A member of the phospholipid family, an essential component of the brain, phosphatidylserine is also known as the memory molecule. A group of elderly persons with age-associated memory impairment were found to have good improvement in memory after 12 weeks of taking the supplement.7 Like acetyl-L-carnitine it supports cellular communication and can therefore improve not only memory but learning and concentration.
This vitamin helps to decrease the brain-damaging amino acid homocysteine and supports the health of myelin, the protective insulating coat around the nerves.
It is possible to slow down and even reverse the mental deterioration that occurs with ageing. While supplements are important, don’t forget about checking out lifestyle factors that do not support good brain health. Eating fish three times a week or adding omega-3 fatty acids to your diet will be valuable. Lecithin (a heaped dessertspoonful every day) is a cheap way of obtaining the important nutrient phosphatidylserine. Acetyl-L-carnitine, Ginkgo biloba and Bacopa monnieri would be my other choices to improve memory and brain health. Also don’t forget generous portions of coconut oil – two tablespoons a day should be sufficient as a maintenance dose.
Lastly, avoid exposure to toxic chemicals, not only at work but in the home. Drugs are chemicals, so make sure you ask your doctor whether they are strictly necessary for your health. Always discuss the benefits versus the risks involved.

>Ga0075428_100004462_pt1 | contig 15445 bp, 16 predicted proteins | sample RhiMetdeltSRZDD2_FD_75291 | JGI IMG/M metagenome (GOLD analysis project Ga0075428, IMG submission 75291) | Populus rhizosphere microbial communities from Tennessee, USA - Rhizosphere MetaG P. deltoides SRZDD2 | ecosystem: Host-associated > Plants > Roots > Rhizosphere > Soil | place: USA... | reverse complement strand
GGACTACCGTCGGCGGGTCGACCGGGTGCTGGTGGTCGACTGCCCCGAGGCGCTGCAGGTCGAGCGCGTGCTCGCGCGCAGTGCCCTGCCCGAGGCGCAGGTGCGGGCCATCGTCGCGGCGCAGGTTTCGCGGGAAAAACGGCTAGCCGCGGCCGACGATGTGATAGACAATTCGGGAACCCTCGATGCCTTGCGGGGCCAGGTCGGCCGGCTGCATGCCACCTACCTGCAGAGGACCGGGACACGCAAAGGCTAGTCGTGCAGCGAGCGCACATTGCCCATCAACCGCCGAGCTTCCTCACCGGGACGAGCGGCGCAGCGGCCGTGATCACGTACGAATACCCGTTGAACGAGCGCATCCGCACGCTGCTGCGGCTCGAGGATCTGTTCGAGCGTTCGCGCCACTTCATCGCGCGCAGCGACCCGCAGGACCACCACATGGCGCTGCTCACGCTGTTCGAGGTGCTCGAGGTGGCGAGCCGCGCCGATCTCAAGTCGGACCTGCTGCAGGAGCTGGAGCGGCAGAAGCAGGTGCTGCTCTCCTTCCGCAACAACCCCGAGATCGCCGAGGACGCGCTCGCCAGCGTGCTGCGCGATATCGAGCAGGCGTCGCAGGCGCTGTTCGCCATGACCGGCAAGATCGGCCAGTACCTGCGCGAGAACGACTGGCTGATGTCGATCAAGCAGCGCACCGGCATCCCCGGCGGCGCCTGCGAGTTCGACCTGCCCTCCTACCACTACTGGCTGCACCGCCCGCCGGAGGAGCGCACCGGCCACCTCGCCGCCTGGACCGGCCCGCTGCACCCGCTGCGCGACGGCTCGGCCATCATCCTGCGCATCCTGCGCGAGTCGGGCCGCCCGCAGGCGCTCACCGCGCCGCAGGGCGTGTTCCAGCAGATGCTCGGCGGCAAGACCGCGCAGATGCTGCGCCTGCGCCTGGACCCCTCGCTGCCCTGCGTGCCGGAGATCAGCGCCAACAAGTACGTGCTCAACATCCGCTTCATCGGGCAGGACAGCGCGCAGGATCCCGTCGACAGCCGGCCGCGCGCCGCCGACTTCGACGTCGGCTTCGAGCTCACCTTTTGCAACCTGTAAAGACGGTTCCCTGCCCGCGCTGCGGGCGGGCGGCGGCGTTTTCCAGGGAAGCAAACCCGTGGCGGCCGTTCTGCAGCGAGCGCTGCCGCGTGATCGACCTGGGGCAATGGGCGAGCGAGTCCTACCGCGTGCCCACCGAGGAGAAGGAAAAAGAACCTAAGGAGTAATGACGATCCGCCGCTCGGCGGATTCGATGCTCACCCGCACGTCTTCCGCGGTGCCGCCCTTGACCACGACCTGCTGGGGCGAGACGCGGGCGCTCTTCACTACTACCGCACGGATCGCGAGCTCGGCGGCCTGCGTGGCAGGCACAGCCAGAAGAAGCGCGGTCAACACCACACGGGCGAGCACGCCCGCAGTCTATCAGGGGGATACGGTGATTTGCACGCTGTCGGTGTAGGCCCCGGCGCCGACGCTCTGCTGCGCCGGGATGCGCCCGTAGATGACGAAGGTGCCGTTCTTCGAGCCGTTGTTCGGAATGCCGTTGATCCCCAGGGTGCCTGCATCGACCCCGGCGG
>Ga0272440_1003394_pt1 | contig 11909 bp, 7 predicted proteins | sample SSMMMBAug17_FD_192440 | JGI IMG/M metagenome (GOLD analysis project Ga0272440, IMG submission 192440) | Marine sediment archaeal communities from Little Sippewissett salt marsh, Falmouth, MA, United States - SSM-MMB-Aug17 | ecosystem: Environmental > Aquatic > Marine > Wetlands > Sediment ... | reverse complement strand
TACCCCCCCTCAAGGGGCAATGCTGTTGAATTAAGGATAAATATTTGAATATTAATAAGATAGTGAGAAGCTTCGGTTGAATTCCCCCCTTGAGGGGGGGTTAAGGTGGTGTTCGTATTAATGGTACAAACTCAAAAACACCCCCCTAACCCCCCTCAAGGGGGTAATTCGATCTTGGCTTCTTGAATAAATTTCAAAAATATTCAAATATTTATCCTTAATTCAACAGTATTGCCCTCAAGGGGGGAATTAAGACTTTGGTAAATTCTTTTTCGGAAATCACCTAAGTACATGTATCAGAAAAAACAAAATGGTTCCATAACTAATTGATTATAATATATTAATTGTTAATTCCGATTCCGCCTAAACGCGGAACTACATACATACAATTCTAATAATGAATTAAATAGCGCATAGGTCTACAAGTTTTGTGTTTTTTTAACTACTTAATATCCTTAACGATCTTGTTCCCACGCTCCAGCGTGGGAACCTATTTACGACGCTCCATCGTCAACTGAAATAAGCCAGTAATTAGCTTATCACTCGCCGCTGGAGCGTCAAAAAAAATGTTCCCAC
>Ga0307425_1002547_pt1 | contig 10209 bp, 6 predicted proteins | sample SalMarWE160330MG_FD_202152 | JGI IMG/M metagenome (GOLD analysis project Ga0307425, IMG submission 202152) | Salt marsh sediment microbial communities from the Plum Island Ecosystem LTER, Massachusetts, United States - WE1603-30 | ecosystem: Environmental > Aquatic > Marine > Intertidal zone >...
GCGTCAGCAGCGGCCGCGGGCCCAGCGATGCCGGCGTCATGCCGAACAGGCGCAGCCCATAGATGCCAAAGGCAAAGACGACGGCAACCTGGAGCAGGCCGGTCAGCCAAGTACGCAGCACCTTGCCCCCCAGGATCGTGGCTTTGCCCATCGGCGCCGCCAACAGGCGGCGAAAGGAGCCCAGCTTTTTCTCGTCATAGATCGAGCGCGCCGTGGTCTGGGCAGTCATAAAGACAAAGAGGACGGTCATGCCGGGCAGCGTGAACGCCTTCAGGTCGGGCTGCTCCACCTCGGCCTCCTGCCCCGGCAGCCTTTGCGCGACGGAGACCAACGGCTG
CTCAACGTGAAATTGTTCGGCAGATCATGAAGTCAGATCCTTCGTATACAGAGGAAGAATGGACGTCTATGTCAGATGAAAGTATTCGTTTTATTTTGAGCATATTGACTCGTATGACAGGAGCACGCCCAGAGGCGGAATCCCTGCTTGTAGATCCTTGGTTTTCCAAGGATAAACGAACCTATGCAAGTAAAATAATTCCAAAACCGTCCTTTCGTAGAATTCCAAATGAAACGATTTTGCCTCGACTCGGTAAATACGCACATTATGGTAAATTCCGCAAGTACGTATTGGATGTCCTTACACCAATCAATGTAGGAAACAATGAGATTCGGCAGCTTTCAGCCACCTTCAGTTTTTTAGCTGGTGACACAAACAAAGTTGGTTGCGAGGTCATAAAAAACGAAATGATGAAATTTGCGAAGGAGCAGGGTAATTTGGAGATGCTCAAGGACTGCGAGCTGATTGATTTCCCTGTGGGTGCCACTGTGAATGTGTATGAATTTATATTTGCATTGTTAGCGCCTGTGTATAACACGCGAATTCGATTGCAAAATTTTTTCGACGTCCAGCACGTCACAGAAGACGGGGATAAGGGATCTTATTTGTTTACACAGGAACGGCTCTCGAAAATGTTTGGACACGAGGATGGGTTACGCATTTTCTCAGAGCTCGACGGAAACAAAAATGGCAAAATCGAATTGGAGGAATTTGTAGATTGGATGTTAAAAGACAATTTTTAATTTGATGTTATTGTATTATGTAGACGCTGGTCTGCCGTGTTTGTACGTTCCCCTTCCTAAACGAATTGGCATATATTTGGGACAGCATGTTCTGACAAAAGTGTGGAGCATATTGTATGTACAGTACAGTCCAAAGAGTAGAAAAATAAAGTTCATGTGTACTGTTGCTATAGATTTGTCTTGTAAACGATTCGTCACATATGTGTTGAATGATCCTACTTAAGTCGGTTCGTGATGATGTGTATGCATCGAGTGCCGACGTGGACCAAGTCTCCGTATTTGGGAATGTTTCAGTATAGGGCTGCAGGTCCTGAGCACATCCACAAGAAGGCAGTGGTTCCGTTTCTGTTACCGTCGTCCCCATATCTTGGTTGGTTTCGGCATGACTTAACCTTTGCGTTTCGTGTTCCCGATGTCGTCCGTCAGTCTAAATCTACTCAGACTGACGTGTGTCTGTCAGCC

- Clarke R, et al. Folate, vitamin B12 and serum total homocysteine levels in confirmed Alzheimer’s disease. Arch Neurol. 1998; 55: 1449-1455.
- Sano M, et al. A controlled trial of selegiline, alphatocopherol, or both as treatment for Alzheimer’s disease. The Alzheimer’s disease cooperative study. N Engl J Med. 1997; 336: 1216-1222.
- Le Bars P, et al. A placebo controlled double blind randomized trial of an extract of gingko biloba for dementia. JAMA 1997; 278: 1327-1332.
- Dubey GP, Pathak SR, Gupta BS. Combined effect of Brahmi (Bacopa monniera) and Shankhpushpi (Convolvulus pluricaulis ) on cognitive functions. Pharmacopsychoecologia. 1994;7(3):249-51.
- Morgan A, Stevens J. Does Bacopa monnieri improve memory performance in older persons? Results of a randomized, placebo-controlled, double-blind trial. J Altern Complement Med. 2010 Jul;16(7):753-9.
- Peth-Nui T., Wattanathorn J, et al. Effects of 12-week Bacopa monnieri consumption on attention, cognitive processing, working memory, and functions of both cholinergic and monoaminergic systems in healthy elderly volunteers. Evidence-Based Complementary and Alternative Medicine. Volume 2012 (2012). Available from: https://www.hindawi.com/journals/ecam/2012/606424/
- Crook T, et al. Effects of phosphatidylserine in age-associated memory impairment. Neurology. 1991; 41: 644-649.